The birds are back this morning … the gaviotas. There are also a few vultures here and there that soar over us, looking for something dead to clean up. One of the warnings given to us, which I failed to mention, is that at every public place, someone must keep guard and warn if a vulture is coming near. If so, the guard warns everyone so they can start moving around to make sure the vultures know there’s nothing there for them, and they sail away. For some folks, the vultures serve as timers, because they come around on a rigid schedule, causing people to at least turn over so they can crisp up their other tender areas in the hot sun. Kinda like turning a marshmellow at just the right speed over a bed of coals so it turns toasty brown and instead of catching on fire.

Now it’s time to venture outside and take a walk on the beach.

The walk is over and it’s 1450. The sun is hot, but seems to be more tolerable each day. We may move here.

I’m saddened by the fact that I will be unable to watch the Ducks game this afternoon because the sports channels we’ve found are all soccer related. Not actually ‘related’, but specifically soccer, the only true football according to Lydia’s soccer coach. No, to him soccer is the only ‘real’ sport. Lydia found that out when he asked her what position she played and she told him pitcher and 2nd base. Obviously not soccer.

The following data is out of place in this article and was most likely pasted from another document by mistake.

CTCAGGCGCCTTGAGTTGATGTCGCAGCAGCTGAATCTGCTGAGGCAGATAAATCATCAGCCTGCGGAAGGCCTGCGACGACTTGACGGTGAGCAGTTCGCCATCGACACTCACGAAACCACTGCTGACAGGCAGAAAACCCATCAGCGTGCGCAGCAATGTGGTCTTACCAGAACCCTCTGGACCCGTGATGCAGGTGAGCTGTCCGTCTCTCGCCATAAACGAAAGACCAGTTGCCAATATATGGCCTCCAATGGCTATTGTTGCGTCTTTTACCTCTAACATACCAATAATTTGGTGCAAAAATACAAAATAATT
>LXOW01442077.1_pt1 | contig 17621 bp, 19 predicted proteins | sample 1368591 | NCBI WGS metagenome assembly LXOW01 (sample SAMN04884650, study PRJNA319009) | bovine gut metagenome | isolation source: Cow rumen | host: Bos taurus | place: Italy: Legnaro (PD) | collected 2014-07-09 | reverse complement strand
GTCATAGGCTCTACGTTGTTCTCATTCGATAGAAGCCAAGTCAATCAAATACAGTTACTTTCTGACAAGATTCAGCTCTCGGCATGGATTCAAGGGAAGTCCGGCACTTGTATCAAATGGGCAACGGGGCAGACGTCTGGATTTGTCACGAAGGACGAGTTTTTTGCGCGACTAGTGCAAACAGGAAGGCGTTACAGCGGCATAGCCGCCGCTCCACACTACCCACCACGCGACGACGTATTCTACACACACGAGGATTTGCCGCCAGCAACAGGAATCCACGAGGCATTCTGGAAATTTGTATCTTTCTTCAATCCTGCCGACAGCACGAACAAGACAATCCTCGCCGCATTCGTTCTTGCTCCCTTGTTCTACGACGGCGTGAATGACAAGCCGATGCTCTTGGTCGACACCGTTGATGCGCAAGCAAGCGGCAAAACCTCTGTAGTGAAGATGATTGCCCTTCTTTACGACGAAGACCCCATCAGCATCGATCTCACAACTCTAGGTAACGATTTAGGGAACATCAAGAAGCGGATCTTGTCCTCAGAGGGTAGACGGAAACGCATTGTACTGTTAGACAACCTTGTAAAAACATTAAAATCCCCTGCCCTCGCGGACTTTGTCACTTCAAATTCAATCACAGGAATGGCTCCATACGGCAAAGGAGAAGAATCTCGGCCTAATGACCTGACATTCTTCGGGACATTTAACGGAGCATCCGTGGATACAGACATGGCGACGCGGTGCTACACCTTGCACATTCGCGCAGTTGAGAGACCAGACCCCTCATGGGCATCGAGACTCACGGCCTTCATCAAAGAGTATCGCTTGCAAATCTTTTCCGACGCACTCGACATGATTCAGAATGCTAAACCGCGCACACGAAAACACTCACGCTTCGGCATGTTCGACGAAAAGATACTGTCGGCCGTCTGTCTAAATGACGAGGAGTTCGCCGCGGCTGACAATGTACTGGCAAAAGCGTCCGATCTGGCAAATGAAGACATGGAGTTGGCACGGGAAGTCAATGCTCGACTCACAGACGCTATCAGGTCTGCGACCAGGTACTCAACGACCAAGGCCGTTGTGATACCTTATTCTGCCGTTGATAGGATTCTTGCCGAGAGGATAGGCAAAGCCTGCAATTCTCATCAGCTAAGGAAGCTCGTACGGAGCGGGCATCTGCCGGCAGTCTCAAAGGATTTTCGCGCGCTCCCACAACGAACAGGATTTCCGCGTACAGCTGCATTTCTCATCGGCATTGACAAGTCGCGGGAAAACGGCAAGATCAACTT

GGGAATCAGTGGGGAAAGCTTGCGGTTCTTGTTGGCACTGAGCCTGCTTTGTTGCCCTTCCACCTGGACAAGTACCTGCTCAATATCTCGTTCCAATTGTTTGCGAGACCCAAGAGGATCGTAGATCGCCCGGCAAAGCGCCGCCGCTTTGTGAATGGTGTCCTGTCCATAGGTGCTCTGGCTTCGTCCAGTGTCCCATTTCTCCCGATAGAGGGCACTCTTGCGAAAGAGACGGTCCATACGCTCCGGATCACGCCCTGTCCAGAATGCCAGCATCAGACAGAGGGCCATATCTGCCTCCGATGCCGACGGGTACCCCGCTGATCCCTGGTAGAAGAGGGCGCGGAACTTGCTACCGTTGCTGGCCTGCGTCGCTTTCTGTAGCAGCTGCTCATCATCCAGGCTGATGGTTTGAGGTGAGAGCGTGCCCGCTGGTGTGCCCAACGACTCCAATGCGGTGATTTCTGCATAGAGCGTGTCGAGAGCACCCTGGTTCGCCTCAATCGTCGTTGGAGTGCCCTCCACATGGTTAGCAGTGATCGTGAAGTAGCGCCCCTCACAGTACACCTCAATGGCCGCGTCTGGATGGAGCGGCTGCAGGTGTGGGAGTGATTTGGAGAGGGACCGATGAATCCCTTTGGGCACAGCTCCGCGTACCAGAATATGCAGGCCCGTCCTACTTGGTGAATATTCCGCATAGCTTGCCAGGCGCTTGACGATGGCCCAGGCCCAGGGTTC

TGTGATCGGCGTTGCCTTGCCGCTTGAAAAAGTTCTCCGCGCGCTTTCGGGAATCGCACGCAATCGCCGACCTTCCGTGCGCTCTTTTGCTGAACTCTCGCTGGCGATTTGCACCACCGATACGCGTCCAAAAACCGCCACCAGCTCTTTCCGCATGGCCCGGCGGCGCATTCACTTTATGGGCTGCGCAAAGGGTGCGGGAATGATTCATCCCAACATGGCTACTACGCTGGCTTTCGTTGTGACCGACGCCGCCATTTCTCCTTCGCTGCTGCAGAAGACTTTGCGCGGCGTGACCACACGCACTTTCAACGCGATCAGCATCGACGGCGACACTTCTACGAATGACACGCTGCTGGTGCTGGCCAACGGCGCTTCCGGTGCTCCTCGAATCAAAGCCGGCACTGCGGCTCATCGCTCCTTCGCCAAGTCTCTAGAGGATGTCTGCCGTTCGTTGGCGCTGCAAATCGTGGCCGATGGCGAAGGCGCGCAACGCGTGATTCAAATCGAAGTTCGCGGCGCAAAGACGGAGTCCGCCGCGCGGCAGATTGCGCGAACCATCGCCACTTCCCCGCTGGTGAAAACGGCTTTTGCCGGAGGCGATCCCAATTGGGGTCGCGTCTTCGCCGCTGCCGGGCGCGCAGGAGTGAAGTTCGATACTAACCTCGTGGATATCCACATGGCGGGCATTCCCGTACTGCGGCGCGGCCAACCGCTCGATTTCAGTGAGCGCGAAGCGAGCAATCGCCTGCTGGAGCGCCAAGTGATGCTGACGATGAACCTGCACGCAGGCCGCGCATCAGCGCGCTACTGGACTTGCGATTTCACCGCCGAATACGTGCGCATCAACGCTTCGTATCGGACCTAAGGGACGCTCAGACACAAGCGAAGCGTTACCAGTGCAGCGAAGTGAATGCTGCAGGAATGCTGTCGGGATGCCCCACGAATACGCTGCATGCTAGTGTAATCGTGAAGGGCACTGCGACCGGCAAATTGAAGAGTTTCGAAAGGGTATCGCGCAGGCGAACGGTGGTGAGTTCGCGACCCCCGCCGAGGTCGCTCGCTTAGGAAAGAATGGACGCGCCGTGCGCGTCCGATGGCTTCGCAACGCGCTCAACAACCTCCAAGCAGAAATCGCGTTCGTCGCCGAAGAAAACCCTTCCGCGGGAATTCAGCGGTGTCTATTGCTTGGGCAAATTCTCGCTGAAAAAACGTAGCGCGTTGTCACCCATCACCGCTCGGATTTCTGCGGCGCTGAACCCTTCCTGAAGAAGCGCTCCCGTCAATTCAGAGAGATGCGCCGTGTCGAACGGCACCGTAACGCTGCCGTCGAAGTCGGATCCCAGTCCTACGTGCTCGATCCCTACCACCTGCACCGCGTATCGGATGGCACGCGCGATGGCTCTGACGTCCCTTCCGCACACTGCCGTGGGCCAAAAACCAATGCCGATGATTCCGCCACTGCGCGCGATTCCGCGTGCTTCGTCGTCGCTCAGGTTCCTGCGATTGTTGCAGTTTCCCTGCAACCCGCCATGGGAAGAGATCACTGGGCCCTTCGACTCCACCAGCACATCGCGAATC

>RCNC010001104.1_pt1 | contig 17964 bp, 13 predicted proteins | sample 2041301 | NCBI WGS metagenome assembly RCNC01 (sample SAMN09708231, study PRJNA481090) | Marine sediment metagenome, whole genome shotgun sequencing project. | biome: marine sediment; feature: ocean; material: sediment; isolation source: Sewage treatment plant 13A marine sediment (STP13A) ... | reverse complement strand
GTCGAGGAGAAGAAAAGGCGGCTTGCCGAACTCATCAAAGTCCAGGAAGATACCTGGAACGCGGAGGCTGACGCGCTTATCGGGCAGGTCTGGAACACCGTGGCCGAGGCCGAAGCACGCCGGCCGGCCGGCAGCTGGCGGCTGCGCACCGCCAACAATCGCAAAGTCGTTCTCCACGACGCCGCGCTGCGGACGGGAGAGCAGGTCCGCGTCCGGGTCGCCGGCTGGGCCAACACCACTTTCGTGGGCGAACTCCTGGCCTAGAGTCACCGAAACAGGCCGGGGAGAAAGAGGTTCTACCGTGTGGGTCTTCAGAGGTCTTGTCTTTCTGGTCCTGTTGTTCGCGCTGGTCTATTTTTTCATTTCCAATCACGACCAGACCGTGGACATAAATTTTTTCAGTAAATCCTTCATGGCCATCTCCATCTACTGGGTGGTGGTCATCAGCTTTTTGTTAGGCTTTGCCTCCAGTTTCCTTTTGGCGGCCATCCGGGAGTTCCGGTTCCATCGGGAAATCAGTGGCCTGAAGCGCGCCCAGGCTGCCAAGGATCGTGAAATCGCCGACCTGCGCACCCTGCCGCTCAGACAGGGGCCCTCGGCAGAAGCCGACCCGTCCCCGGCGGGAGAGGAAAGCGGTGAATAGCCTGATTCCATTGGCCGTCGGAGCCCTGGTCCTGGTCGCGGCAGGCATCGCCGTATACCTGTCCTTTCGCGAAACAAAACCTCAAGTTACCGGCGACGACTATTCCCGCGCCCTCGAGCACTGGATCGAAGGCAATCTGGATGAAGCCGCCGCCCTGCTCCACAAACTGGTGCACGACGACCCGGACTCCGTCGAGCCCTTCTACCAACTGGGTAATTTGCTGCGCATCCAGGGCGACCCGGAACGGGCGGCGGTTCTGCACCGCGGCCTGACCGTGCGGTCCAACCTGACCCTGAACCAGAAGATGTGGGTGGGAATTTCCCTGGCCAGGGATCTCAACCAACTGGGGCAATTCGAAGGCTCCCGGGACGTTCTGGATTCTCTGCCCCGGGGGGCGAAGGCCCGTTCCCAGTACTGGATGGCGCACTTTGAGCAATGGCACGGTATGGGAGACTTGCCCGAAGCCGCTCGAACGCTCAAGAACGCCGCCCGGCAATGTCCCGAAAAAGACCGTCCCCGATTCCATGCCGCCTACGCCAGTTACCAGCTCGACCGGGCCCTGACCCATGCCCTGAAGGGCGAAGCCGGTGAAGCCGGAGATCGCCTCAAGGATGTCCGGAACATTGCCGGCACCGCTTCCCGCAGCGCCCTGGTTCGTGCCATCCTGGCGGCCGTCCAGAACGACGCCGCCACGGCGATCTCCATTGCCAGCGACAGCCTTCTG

Back to the Ducks – I’ll be doing some searching in a little while to see if I can remedy the problem. I’ve GOT to see that game! My entire vacation will be absolutely ruined if I can’t. Maybe I’ll be able to watch it live on ESPN via the internet. They won’t mind if I spend a few hours in the deli to do that, I’m sure. Might even buy something this time.

Diane’s been poisening me with lactose free leche the entire time we’ve been here. I thought there was something different about how it felt on my tongue, but didn’t question it until I had to go buy some more because we drank what we had. I’m sure I’ll survive, but I feel deceived.

It is now 1717 and we have spent the past 3 hours sitting at a table outside the deli talking with an ex-pat from Ohio who lives on the north shore of Lake Chapala which is south of Guadalhara. Though we heard her entire life story, there’s no way I could remember enough to make it worth sharing. Oh, Carolina’s son, Brian, went to nuclear power school in the Navy, spent six years on active duty, then went to Texas A&M to be a mechanical engineer, joined the Air Force, and is currently the physical ed teacher at the Air Force academy in Colorado Springs. Oh, and her Dad grew up in Western Nebraska, same as mine. Go figure. Another one of those small world ‘things’.